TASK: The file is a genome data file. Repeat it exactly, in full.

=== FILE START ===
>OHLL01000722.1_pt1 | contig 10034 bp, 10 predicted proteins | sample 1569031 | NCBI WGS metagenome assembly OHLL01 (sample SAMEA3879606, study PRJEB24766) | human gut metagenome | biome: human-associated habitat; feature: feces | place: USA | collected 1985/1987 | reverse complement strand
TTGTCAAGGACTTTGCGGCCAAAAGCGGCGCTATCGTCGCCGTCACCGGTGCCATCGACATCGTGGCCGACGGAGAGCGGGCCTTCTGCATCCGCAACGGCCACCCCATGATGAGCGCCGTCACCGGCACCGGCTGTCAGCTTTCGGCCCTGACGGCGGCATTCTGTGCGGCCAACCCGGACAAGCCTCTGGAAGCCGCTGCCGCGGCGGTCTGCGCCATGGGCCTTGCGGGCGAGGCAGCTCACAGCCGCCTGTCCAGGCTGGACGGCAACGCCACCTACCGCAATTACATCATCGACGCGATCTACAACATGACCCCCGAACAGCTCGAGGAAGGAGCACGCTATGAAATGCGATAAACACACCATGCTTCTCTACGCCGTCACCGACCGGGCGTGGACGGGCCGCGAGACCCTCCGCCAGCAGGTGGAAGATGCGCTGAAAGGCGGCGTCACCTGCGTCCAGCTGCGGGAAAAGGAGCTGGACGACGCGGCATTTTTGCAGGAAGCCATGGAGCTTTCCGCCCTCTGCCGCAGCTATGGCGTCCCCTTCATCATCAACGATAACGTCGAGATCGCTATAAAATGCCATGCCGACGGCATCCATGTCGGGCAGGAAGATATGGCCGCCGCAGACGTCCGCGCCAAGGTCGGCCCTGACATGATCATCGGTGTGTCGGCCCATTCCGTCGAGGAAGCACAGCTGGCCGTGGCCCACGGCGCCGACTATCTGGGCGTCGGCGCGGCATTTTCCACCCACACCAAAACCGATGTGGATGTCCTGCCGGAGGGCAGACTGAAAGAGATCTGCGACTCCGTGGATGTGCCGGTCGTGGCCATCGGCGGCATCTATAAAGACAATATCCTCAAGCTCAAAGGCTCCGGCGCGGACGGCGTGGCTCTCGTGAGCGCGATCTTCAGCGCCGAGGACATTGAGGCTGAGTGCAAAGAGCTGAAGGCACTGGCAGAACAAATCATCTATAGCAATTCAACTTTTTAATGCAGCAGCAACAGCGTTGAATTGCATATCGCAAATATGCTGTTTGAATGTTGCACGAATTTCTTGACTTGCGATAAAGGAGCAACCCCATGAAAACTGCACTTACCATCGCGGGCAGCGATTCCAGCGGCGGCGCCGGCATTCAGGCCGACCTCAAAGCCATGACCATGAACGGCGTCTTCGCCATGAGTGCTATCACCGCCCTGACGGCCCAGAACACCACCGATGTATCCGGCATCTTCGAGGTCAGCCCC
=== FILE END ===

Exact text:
>OHLL01000722.1_pt1 | contig 10034 bp, 10 predicted proteins | sample 1569031 | NCBI WGS metagenome assembly OHLL01 (sample SAMEA3879606, study PRJEB24766) | human gut metagenome | biome: human-associated habitat; feature: feces | place: USA | collected 1985/1987 | reverse complement strand
TTGTCAAGGACTTTGCGGCCAAAAGCGGCGCTATCGTCGCCGTCACCGGTGCCATCGACATCGTGGCCGACGGAGAGCGGGCCTTCTGCATCCGCAACGGCCACCCCATGATGAGCGCCGTCACCGGCACCGGCTGTCAGCTTTCGGCCCTGACGGCGGCATTCTGTGCGGCCAACCCGGACAAGCCTCTGGAAGCCGCTGCCGCGGCGGTCTGCGCCATGGGCCTTGCGGGCGAGGCAGCTCACAGCCGCCTGTCCAGGCTGGACGGCAACGCCACCTACCGCAATTACATCATCGACGCGATCTACAACATGACCCCCGAACAGCTCGAGGAAGGAGCACGCTATGAAATGCGATAAACACACCATGCTTCTCTACGCCGTCACCGACCGGGCGTGGACGGGCCGCGAGACCCTCCGCCAGCAGGTGGAAGATGCGCTGAAAGGCGGCGTCACCTGCGTCCAGCTGCGGGAAAAGGAGCTGGACGACGCGGCATTTTTGCAGGAAGCCATGGAGCTTTCCGCCCTCTGCCGCAGCTATGGCGTCCCCTTCATCATCAACGATAACGTCGAGATCGCTATAAAATGCCATGCCGACGGCATCCATGTCGGGCAGGAAGATATGGCCGCCGCAGACGTCCGCGCCAAGGTCGGCCCTGACATGATCATCGGTGTGTCGGCCCATTCCGTCGAGGAAGCACAGCTGGCCGTGGCCCACGGCGCCGACTATCTGGGCGTCGGCGCGGCATTTTCCACCCACACCAAAACCGATGTGGATGTCCTGCCGGAGGGCAGACTGAAAGAGATCTGCGACTCCGTGGATGTGCCGGTCGTGGCCATCGGCGGCATCTATAAAGACAATATCCTCAAGCTCAAAGGCTCCGGCGCGGACGGCGTGGCTCTCGTGAGCGCGATCTTCAGCGCCGAGGACATTGAGGCTGAGTGCAAAGAGCTGAAGGCACTGGCAGAACAAATCATCTATAGCAATTCAACTTTTTAATGCAGCAGCAACAGCGTTGAATTGCATATCGCAAATATGCTGTTTGAATGTTGCACGAATTTCTTGACTTGCGATAAAGGAGCAACCCCATGAAAACTGCACTTACCATCGCGGGCAGCGATTCCAGCGGCGGCGCCGGCATTCAGGCCGACCTCAAAGCCATGACCATGAACGGCGTCTTCGCCATGAGTGCTATCACCGCCCTGACGGCCCAGAACACCACCGATGTATCCGGCATCTTCGAGGTCAGCCCC